Nothing quite sharpens minds more than the realisation that Australia's fiscal problems are substantive and becoming entrenched.
After repeated claims by the Gillard Government that it would target a return to budget surplus in 2012-13, the jig was well and truly up when the Treasurer made his public confessional late last year of the unlikelihood that this undertaking would be achieved.
Since that time the Government has struggled to maintain a consistent public posture regarding its approach to minimise the size of the deficit.
Treasury and Finance portfolio ministers initially talked tough about the need for deep spending cuts, however this discourse appears to have gone the way of the dodo.
Over the past fortnight, the Gillard Government has arrived at the position that any transition back to budget surpluses in the near, or more likely distant, future must depend upon revenues growing more strongly, rather than significantly reducing expenditures.
This newly enunciated position seems to have acted as a proverbial siren call for those with a preconceived disposition favouring higher taxes, with a range of academics and organisations coming out in recent days supporting revenues being bolstered by tax increases.
Tim Soutphommasane, a University of Sydney philosopher, recently wrote that ''if future governments are to support the kind of public services and investment that Australians appear to want, taxes will need to rise.''
The Grattan Institute, a government-funded think tank, has similarly called for tax increases as part of a broader fiscal consolidation strategy by both Commonwealth and state governments.
Former federal Labor minister Graham Richardson stated that a potential Abbott Coalition government ''will have to look at the revenue side'' (pay wall) with an emphasis on increasing the GST in addition to spending cuts.
Even former Coalition finance minister Nick Minchin has come out advocating an increase in the GST rate or broadening its taxing base.
As popular as higher taxes have become among some, raising taxes, in any way, shape or form, would be the worst economic outcome that any government could pursue, in efforts to return some normality back into their budgetary settings.
The notable works of economist Alberto Alesina, who has examined the interaction between alternative fiscal consolidation strategies and economic growth in numerous countries, suggests that expenditure reductions can help achieve the desired budget recovery outcomes, with the least adverse economic effects.
Alesina indicates that expenditure-based fiscal adjustments are associated with smaller economic downturns, if at all, than tax-based adjustments, and these policies, especially when combined with deregulation, have in some circumstances supported economic growth.
In addition, a more general empirical literature exists which mostly indicates that, putting aside issues of tax structure, higher rates of total taxation imposed upon individuals and businesses are associated with slowing rates of economic growth over time.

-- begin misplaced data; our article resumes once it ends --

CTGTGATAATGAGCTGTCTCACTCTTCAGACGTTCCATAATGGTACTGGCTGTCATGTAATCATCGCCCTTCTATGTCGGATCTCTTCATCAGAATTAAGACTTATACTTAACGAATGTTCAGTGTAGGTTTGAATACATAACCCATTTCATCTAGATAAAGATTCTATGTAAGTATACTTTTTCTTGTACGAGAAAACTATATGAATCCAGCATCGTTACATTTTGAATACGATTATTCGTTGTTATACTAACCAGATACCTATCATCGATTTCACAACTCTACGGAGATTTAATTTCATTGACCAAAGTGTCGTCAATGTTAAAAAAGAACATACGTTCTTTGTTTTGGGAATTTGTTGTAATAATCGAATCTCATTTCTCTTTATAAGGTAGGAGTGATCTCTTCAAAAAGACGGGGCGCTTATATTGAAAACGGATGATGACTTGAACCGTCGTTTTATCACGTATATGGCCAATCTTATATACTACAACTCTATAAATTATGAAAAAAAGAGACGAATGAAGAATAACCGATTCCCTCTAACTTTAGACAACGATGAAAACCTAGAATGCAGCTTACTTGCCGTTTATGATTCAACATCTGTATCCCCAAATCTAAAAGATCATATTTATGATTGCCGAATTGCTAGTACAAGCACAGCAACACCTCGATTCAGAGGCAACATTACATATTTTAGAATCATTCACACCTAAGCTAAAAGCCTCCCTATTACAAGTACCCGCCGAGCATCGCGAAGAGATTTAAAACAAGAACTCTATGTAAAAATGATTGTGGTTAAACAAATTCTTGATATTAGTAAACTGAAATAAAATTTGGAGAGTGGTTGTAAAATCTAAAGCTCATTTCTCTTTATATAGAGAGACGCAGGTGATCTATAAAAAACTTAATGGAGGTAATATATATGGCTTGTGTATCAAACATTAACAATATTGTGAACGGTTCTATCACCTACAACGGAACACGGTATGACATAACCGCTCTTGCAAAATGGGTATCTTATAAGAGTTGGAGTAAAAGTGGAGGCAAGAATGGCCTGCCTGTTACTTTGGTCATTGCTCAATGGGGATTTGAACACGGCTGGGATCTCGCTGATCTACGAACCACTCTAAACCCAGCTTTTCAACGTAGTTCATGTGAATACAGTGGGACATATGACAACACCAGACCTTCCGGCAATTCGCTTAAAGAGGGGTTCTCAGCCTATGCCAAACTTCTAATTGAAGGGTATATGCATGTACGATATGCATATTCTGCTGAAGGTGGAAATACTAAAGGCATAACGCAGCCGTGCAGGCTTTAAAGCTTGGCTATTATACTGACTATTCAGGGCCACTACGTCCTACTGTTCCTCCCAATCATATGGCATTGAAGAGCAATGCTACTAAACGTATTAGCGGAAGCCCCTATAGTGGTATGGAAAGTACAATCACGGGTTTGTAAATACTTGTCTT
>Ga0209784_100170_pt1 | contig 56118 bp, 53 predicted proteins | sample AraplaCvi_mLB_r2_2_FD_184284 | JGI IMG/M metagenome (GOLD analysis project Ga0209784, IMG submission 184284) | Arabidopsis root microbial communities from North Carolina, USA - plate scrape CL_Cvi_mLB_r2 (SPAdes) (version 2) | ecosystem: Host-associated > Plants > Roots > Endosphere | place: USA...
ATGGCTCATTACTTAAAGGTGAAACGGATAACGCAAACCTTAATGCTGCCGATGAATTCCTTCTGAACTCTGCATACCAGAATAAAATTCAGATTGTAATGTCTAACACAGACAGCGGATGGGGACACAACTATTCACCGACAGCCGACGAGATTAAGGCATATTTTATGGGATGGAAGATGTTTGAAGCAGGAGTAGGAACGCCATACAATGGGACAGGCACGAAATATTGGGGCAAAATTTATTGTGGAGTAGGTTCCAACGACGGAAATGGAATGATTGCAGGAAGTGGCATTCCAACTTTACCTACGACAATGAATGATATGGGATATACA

A recent study (PDF), by Davide Furceri and Georgios Karras, for 26 OECD economies, including Australia, found that an increase in total taxes equivalent to 1 per cent of GDP will reduce long-run real GDP per capita by up to 1 per cent.
A number of other studies, for single economies such as the United States and Canada, also allude, in the main, to the growth-hampering effects of increasing taxes.
These and other studies support the longstanding understanding of economists that the imposition of higher taxes would distort economic activities, by hampering productive behaviours such as working, saving, investing, or exercising innovative or entrepreneurial conduct.
In short, it seems that the latest round of calls for higher taxation would propel Australia down the wrong economic track.
To provide greater certainty for investors and bolster consumer confidence in the present economic climate, what is actually needed in the lead up to the federal election, and beyond, are clearly enunciated political statements that increasing taxes would not be countenanced, regardless of circumstance.
Political form on this issue has not been promising so far, however.
In addition to the carbon dioxide and mining taxes, Australians have been hit by flood taxes, rising alcohol, fuel and tobacco excises, and the abolition of several income tax offsets and other forms of tax relief over the past few years.
More recently, the Government announced a new tax on superannuation earnings over $100,000.
The Coalition's promise to introduce a parental leave scheme, funded by an increase in company tax on the largest 3,200 companies, has also been met with disapproval by a number of economists.
What is needed is for the major parties to turn away from their higher taxing promises, have the party leaderships utter something similar to George H W Bush's ''read my lips, no new taxes'' line, and back this with a practical commitment, in government, to not break such a promise.
Spending reductions and privatisation should, then, perform the heavy lifting of fiscal consolidation.
All too often good politics unfortunately aligns with bad economics, and indeed the persistent federal budget deficit is a case in point.
However an explicit shift in strategy by a major party toward a 'no tax increase' commitment would represent a rare and welcome occasion upon which good politics and good economics finally meet.